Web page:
Virgil Thompson suggested that much can be learned about music by finding out who paid for it. In its pursuit of purity, free from the economic and audience pressures which constitute much of music's ecological context, modernist music found a philosophical fit to its central paradigm within the university. This isn't terribly surprising, since the university was itself a major source of that paradigm. But art music found no escape in principle from audience pressures, only a narrowing of territory. The outcome brings to mind a species in a stable environment, growing ever more perfectly adapted to a given task, responding to the same question with better and better answers. In contrast, a successful species in a volatile or uncertain environment is like a flexible set of tools, capable of solving a number of related problems. This is what the European tradition was for most of its history, and the irony of its descendants' radical effort to avoid the diluting hybridism of the marketplace is that the paradigm of the artist as research scientist is itself a conceptual hybrid, as is modernism's romance with mathematical imagery and ideas. As is the essay that you are reading, for that matter.


FOOTNOTE TEXTS

1 On this point, see Stephen Jay Gould's essays "Bushes and Ladders in Human Evolution", from Ever Since Darwin, 1977, New York, Norton; or "Life's Little Joke" from Bully For Brontosaurus, 1991, New York, Norton.

2 Antonio Damasio, 1994, Descartes Error. New York, Grosset/Putnam (chapter 10 p. 239). Descartes Error is not specifically about evolution, but about its outcome. Damasio's examination of how the mind/brain/body allows us to imagine the future describes the operating system which gives cultural evolution its unique qualities. Also, his overall point about the crucial role which emotions play in reasoning should be both gratifying and intuitively familiar to most artists.

3 Richard Dawkins, 1976, new edition 1989, The Selfish Gene. Oxford, Oxford University Press (chapter 11). This book is a central text in sociobiology, which sometimes suffers from the long and unhappy history of attempts to derive right wing political implications from knowledge about our place in the natural world. But the idea of memes is not necessarily responsible for the behavior of all of its relatives. For a brief and lucid summary of the concept, see also Daniel Dennett's 1990 Memes and the Exploitation of Imagination, Journal of Aesthetics and Art Criticism, vol. 48.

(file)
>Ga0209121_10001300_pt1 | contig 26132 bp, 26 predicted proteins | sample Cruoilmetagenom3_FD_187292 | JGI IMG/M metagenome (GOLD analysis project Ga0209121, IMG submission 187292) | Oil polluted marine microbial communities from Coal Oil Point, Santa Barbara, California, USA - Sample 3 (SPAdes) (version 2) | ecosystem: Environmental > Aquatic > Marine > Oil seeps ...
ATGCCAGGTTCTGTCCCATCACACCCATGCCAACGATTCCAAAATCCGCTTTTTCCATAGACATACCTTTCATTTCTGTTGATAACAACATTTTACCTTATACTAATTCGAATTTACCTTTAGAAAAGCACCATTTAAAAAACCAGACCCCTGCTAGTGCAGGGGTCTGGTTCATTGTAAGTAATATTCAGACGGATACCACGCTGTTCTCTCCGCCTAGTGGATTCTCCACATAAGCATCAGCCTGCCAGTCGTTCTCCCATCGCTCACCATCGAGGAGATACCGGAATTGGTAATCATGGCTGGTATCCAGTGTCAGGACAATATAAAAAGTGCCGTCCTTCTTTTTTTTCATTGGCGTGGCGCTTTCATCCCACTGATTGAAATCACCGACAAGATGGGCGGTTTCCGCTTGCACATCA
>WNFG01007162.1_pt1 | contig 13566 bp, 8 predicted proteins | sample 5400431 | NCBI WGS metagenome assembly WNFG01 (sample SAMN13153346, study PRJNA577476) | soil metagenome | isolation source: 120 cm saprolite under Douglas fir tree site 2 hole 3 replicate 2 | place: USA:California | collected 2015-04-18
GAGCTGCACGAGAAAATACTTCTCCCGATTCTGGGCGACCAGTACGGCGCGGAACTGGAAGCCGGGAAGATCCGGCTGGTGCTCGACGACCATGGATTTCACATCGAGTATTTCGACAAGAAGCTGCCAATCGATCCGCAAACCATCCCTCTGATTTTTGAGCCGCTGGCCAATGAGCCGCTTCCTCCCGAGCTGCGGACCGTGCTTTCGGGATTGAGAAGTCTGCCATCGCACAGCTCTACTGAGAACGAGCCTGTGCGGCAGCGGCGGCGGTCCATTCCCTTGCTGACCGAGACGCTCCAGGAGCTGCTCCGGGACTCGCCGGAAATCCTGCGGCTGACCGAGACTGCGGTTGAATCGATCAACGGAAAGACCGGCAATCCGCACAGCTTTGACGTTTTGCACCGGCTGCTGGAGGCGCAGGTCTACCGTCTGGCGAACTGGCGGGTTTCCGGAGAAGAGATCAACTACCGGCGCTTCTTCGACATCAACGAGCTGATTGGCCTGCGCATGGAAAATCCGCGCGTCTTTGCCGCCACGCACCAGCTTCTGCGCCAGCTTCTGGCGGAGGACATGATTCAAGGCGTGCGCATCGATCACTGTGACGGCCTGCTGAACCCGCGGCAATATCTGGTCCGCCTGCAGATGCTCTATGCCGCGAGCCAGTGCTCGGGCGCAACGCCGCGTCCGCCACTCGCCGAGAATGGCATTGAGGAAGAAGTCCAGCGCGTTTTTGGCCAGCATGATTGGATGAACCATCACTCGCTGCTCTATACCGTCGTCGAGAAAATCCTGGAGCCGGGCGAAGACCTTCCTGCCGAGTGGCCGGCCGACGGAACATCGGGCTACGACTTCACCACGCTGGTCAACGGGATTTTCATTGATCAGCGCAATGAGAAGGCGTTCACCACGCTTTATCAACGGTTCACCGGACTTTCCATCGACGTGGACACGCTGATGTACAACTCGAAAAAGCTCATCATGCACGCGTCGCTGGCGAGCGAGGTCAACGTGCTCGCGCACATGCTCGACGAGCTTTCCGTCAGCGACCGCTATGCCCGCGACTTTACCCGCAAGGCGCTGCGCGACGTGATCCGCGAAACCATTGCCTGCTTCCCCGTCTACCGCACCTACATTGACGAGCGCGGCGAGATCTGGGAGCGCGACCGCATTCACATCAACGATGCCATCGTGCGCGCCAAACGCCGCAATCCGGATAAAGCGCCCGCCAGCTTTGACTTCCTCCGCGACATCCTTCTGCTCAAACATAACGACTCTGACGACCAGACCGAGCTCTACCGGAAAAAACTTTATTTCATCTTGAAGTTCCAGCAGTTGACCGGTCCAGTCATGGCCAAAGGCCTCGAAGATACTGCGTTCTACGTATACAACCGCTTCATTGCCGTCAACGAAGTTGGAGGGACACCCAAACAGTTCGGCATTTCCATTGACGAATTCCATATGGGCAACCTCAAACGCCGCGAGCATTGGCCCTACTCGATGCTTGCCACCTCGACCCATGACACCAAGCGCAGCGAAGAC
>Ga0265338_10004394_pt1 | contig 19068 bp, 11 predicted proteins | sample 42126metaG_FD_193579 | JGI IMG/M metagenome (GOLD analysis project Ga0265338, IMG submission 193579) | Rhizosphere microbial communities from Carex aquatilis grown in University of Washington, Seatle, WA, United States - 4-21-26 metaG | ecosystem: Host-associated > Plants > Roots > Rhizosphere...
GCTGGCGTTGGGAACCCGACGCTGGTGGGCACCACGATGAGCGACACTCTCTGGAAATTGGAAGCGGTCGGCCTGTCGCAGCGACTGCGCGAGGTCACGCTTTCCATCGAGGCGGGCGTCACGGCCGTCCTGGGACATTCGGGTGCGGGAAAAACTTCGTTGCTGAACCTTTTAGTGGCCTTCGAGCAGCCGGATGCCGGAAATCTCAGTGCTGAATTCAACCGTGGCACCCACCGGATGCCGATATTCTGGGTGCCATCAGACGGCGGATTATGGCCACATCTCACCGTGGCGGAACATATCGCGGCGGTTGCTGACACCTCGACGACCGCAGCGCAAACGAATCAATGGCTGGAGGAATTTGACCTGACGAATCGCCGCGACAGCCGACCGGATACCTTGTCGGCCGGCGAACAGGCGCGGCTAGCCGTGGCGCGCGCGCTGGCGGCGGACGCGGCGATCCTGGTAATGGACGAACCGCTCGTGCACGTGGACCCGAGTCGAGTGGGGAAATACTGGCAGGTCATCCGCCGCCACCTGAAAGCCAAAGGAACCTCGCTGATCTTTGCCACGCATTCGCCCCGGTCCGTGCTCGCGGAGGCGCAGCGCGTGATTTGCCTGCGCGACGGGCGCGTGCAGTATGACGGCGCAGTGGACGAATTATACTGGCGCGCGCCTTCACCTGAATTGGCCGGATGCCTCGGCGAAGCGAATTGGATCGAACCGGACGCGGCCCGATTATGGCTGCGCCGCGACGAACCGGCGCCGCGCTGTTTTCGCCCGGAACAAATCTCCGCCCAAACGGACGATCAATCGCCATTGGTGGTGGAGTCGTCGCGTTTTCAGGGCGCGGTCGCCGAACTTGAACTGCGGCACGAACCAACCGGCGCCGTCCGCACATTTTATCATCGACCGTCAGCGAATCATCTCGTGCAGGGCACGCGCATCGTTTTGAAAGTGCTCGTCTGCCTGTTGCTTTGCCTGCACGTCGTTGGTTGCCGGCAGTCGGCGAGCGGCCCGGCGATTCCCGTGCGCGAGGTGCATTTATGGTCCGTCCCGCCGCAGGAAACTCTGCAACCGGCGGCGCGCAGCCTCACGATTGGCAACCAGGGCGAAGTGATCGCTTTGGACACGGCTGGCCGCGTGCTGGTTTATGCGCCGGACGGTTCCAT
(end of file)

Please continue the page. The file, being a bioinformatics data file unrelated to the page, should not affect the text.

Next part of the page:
4 Daniel Dennett, 1995, Darwin's Dangerous Idea New York, Touchstone, pp. 203-204. This book is a sweeping attempt to make a whole of biological Darwinism and its ethical, cultural, and philosophical implications. The determined attack on Gould as a threat to Darwinism may seem puzzling to outsiders.

5 As I was editing this essay, an article by Richard Taruskin appeared in the New York Times (9/24/97) in which he referred to classical music's concern with artistic pedigree and inherited texts as "vertical", versus the "horizontal" influence of recordings, which reflect a cross-section of what is available in our living culture, regardless of source. As far as I can tell, his "vertical" is essentially identical to my "linear", and his "horizontal" to my "lateral". I hope that this concept enters into common use, under whatever name survives the selection process.

6 Stephen Jay Gould and Richard Lewontin, 1979, The Spandrels of San Marco and the Panglossian Paradigm: A Critique of the Adaptationist Programme, Proceedings of the Royal Society of London, vol. B205, no. 1161.

7 Stephen Jay Gould, "Not Necessarily A Wing", from Bully For Brontosaurus, 1991, New York, Norton.

8 Stephen Jay Gould and Elizabeth Vrba, 1981, Exaptation: A Missing Term in the Science of Form, Paleobiology, vol. 8.

9 Ernst Mayr, 1988, "An Analysis of the Concept of Natural Selection", from Towards A New Philosophy of Biology (p. 99), Cambridge, Harvard University Press.

10 For several days, I thought this visual analogy was of my own imagining, but then I noticed that on p.192 of Dennett's Darwin's Dangerous Idea, which I had read several months earlier, there is a similar visual image in a quote from Manfred Eigen's Steps Towards Life (1992 Oxford University Press). It is populated by genetic mutations, with different meanings attached to the hills and valleys in the terrain, and no miners clomping around its abstract topography in their dirty boots. Well, at least I get a good example of the exaptation of an idea as a consolation prize.